When acts of racism occur, some parents may be at a loss for words for how to explain racism, prejudice and acts of violence to their children. Other parents may grieve that they yet again must address the dangers of racism with their children and worry for their safety. While these conversations can be difficult, they are important to have, urges Hillary Kimbley, Ph.D., a pediatric psychologist at Children's Health℠ and Assistant Professor at UT Southwestern.
"Children hear about these events through social media, the news, their friends and even parents' conversations at home, and they can affect children in a lot of different ways depending on who the child is, their developmental age, and their own race and background," Dr. Kimbley advises. "A lot of kids are shocked, a lot of kids are scared and a lot of kids are asking questions about what's going on."
Parents should be prepared to listen to their child's concerns and questions, even if they're afraid they don't have the right answers.
"Parents might be hesitant to discuss race and racism for a number of reasons – whether it's their own lack of knowledge of what to say, fear of upsetting their child, thinking their child is too young or even wanting to shield their child from the trauma or discrimination they've personally experienced," says Dr. Kimbley.
However, children will hear about and be affected by race and racism even if parents don't talk about it. By starting the conversation, parents have the opportunity to support their child, filter out misinformation, and build empathy and compassion.
How do you explain racism to a child?
Racism is a complex topic and should be addressed in ways that are appropriate to a child's age and development. "Children may not understand certain terms such as systemic racism, but many kids understand right from wrong, fair from unfair and what it feels like to be included versus left out," says Dr. Kimbley.
Explain to your child that there are many different races, colors and groups of people. Racism, at its most basic definition, is when people think that one color or race is better than another, and they treat or mistreat people based on that belief. Essentially, it's when someone is treated unfairly because of how they look.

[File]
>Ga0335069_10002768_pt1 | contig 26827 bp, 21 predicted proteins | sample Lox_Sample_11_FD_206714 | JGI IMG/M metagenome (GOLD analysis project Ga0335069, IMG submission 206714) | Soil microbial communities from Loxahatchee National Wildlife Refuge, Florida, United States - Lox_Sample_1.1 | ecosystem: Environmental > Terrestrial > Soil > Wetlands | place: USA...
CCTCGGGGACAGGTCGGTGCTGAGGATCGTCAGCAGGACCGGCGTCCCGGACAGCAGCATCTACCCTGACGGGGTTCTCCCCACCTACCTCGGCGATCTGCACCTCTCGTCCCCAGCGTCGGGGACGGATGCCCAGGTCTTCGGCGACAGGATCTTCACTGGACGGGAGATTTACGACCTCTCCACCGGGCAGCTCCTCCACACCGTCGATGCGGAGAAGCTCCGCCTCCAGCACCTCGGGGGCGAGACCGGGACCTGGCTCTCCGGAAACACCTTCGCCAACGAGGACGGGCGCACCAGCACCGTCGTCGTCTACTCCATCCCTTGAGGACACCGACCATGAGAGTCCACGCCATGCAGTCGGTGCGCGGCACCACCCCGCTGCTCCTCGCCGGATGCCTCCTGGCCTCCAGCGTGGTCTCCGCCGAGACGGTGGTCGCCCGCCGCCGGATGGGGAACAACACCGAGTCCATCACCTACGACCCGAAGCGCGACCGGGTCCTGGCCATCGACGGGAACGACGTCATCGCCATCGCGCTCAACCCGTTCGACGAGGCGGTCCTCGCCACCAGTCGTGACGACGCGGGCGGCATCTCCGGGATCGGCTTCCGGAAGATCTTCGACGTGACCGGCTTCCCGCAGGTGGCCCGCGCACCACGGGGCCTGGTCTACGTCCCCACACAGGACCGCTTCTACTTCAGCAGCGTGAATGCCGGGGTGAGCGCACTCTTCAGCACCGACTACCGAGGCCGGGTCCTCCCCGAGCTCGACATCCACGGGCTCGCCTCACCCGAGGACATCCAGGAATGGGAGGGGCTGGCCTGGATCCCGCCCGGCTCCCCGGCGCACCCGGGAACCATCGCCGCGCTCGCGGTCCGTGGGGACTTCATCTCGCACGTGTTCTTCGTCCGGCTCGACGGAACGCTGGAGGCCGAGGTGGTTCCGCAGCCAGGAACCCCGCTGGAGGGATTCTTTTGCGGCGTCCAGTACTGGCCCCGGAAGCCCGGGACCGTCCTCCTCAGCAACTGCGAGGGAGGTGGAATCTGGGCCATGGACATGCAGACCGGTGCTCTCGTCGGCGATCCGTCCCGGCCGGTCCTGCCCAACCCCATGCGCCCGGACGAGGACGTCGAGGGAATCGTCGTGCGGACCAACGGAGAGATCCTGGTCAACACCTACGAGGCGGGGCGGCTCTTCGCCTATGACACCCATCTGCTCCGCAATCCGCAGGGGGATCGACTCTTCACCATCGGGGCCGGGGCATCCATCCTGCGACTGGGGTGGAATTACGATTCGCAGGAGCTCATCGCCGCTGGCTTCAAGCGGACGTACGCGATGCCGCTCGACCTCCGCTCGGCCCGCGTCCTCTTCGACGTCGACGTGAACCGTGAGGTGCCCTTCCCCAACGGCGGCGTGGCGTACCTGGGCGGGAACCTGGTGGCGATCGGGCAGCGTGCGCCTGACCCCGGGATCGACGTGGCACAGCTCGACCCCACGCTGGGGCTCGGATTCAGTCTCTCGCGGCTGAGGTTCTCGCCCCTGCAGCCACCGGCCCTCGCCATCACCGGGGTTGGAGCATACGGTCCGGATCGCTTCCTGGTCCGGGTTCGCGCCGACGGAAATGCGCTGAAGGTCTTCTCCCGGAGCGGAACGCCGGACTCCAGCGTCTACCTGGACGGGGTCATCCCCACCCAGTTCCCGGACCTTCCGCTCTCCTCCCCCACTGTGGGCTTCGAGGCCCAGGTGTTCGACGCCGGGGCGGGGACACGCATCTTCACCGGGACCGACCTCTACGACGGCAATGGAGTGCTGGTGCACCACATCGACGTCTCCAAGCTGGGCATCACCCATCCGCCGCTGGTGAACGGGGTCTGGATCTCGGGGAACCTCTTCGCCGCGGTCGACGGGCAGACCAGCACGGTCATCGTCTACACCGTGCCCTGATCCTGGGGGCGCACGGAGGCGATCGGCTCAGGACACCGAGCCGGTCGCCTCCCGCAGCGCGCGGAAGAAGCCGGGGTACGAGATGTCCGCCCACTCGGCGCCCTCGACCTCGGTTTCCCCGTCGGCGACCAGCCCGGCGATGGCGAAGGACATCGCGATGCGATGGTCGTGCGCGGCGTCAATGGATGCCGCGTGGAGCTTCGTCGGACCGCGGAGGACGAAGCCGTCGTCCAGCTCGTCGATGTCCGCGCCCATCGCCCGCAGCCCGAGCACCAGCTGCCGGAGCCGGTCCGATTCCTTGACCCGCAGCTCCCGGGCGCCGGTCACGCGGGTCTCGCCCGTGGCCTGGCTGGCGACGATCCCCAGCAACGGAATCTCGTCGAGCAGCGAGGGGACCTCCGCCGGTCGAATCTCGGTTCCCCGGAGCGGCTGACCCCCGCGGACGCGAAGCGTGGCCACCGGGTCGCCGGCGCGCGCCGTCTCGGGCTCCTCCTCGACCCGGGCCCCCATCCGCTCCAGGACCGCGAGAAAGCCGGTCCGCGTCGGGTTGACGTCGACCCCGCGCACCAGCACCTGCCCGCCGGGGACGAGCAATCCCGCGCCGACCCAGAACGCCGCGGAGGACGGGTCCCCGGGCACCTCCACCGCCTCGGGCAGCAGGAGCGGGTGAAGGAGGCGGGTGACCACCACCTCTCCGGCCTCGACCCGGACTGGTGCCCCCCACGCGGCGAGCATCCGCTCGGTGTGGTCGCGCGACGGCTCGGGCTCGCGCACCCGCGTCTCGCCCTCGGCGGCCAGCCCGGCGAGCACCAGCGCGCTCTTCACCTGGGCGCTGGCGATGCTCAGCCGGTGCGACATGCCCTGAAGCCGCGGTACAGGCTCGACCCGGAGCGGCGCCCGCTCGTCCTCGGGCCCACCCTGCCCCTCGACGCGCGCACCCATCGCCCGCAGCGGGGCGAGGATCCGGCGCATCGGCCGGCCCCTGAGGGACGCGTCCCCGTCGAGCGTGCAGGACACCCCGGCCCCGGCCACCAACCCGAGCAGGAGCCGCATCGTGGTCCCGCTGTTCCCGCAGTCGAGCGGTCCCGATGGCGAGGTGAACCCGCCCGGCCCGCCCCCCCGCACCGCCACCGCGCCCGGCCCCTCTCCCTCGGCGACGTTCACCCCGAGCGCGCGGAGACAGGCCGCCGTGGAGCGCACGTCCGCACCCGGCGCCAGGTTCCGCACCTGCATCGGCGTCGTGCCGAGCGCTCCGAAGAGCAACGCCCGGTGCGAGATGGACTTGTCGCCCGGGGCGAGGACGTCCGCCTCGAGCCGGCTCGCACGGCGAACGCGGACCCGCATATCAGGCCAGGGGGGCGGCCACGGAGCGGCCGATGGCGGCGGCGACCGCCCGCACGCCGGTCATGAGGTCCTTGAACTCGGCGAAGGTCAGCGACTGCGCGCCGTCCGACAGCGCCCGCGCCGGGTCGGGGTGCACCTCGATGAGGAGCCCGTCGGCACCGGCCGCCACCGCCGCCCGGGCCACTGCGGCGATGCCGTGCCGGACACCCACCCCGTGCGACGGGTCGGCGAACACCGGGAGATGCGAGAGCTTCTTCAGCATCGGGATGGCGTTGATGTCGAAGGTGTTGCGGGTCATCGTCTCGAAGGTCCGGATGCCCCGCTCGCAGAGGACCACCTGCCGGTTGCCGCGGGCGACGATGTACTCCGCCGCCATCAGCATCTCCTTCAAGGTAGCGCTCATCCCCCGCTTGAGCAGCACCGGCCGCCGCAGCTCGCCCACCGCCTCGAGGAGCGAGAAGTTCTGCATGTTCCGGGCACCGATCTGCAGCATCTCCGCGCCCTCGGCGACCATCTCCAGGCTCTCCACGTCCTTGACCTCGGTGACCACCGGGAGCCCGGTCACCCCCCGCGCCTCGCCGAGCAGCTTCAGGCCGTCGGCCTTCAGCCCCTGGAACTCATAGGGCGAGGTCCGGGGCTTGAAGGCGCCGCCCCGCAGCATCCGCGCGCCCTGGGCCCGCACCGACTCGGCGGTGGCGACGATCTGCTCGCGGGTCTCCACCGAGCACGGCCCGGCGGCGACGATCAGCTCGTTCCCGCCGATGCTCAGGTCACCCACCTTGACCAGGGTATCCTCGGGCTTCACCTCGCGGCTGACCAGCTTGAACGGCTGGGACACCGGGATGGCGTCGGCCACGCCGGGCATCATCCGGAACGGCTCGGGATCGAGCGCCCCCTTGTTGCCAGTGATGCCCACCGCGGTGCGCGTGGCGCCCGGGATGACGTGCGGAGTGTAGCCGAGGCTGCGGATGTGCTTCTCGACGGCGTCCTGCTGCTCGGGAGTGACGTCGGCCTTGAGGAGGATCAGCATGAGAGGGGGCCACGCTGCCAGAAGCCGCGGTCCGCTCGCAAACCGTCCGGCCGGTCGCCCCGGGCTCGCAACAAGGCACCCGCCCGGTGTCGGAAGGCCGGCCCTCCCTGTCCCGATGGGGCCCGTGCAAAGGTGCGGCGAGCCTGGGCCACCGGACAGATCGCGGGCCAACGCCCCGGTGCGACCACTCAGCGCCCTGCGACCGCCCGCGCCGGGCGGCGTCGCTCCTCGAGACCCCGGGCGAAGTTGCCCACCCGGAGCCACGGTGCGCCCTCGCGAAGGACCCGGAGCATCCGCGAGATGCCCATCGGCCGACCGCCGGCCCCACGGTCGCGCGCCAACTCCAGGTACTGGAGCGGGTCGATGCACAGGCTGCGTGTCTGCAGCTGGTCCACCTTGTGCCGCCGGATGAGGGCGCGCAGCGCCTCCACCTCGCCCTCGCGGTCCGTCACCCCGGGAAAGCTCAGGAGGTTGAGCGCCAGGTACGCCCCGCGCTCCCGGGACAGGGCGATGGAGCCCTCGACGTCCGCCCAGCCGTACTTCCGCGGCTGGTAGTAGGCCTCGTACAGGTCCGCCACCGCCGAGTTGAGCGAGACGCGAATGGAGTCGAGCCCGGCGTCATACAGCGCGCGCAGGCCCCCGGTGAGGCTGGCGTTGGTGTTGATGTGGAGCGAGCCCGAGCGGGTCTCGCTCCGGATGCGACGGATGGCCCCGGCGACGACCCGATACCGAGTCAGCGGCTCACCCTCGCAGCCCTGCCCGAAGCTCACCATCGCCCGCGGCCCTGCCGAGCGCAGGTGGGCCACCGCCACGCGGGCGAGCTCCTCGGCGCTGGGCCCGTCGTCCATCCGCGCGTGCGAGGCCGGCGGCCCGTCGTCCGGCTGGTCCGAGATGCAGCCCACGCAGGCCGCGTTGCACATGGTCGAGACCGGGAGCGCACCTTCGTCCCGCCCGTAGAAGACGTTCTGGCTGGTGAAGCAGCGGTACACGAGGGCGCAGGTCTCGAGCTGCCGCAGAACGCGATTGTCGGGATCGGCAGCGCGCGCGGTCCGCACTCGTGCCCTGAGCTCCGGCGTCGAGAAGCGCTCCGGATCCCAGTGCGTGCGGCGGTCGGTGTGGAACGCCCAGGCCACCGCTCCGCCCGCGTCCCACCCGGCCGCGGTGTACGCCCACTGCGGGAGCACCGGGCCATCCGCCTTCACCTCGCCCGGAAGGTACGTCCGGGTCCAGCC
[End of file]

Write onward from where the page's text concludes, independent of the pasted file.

What age is appropriate to talk about race and racism with a child?
It's never too early to start the conversation with your child about race and racism. Research indicates that even in infancy, children will start to show preference for certain skin colors and faces, and that children as young as 2 or 3 years old can start to use race to explain behavior. As language develops, children may start making observations or asking questions about how someone looks.
"Children may say, ‘Why does their skin look like that?' or ‘Why does their hair look like that?'" says Dr. Kimbley. "As they become more curious, you can use these moments as opportunities to have discussions with them."
Dr. Kimbley offers some advice for teaching children about race and racism in age-appropriate ways:
Toddlers and preschoolers
At this age, children learn through play, storytelling and experiences. Introduce concepts of diversity through play, picture books or exposing them to different cultures.
"There's diversity in a lot of things, not just race," says Dr. Kimbley. "Even at a young age, children can see all the colors in a crayon box or a variety of flowers in nature. That's one way to introduce the idea of differences."
As children start to ask questions about how people look, explain that different people have different colors and different features – and those differences make us all unique. Look for ways to celebrate diversity, while also teaching how we're all connected as human beings.
As children grow older, they start to make expressions about racial prejudices or preferences for peers based on physical characteristics like race. This is an important age to start and continue conversations about race and racism.
Parents can look for opportunities to ask their child questions, such as if they've heard about events in the news, or if they or any of their friends have ever been treated unfairly. Suggest resources to explore together, such as books, movies or experiences. Set an example by wanting to learn more about others and by treating them with respect.
Tweens and teenagers
The middle and high school years can be challenging socially, and often, racial situations may become more apparent. This is an age where parents can be clear and acknowledge that racism and prejudice exist, it's not acceptable and here's what we can do to make a change.
Talk to your child about how to respond in an uncomfortable situation and let them know you're there to talk when they need it. Suggest age-appropriate ways to take action, such as joining a diverse organization or multicultural group. You can share your own experiences and continue to grow with your child in learning more about race and racism.